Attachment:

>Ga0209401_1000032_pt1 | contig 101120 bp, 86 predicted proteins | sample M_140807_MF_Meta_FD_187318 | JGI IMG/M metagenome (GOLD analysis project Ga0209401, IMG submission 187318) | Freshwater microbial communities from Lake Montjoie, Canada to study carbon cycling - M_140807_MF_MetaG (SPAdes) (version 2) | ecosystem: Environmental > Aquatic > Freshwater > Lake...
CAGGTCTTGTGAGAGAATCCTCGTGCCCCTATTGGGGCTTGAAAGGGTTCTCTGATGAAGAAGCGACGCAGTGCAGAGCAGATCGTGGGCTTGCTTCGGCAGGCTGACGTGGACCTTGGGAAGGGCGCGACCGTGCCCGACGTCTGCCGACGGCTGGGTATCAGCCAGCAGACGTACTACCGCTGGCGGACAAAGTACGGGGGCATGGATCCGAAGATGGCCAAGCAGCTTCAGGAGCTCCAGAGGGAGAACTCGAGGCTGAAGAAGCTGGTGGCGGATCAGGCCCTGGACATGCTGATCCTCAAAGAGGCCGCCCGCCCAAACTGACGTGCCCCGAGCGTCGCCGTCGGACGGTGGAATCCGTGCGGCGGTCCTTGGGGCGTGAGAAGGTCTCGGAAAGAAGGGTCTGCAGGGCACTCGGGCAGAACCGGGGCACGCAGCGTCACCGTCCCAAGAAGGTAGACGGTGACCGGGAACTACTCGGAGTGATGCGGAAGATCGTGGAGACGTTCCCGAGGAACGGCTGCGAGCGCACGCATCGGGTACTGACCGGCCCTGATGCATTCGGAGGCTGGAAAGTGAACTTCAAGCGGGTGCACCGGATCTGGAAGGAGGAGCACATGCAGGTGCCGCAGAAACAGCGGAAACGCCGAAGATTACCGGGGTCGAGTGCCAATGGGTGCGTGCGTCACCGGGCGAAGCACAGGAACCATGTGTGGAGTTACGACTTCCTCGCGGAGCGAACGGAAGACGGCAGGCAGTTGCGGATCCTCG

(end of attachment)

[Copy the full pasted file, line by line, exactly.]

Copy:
>Ga0209401_1000032_pt1 | contig 101120 bp, 86 predicted proteins | sample M_140807_MF_Meta_FD_187318 | JGI IMG/M metagenome (GOLD analysis project Ga0209401, IMG submission 187318) | Freshwater microbial communities from Lake Montjoie, Canada to study carbon cycling - M_140807_MF_MetaG (SPAdes) (version 2) | ecosystem: Environmental > Aquatic > Freshwater > Lake...
CAGGTCTTGTGAGAGAATCCTCGTGCCCCTATTGGGGCTTGAAAGGGTTCTCTGATGAAGAAGCGACGCAGTGCAGAGCAGATCGTGGGCTTGCTTCGGCAGGCTGACGTGGACCTTGGGAAGGGCGCGACCGTGCCCGACGTCTGCCGACGGCTGGGTATCAGCCAGCAGACGTACTACCGCTGGCGGACAAAGTACGGGGGCATGGATCCGAAGATGGCCAAGCAGCTTCAGGAGCTCCAGAGGGAGAACTCGAGGCTGAAGAAGCTGGTGGCGGATCAGGCCCTGGACATGCTGATCCTCAAAGAGGCCGCCCGCCCAAACTGACGTGCCCCGAGCGTCGCCGTCGGACGGTGGAATCCGTGCGGCGGTCCTTGGGGCGTGAGAAGGTCTCGGAAAGAAGGGTCTGCAGGGCACTCGGGCAGAACCGGGGCACGCAGCGTCACCGTCCCAAGAAGGTAGACGGTGACCGGGAACTACTCGGAGTGATGCGGAAGATCGTGGAGACGTTCCCGAGGAACGGCTGCGAGCGCACGCATCGGGTACTGACCGGCCCTGATGCATTCGGAGGCTGGAAAGTGAACTTCAAGCGGGTGCACCGGATCTGGAAGGAGGAGCACATGCAGGTGCCGCAGAAACAGCGGAAACGCCGAAGATTACCGGGGTCGAGTGCCAATGGGTGCGTGCGTCACCGGGCGAAGCACAGGAACCATGTGTGGAGTTACGACTTCCTCGCGGAGCGAACGGAAGACGGCAGGCAGTTGCGGATCCTCG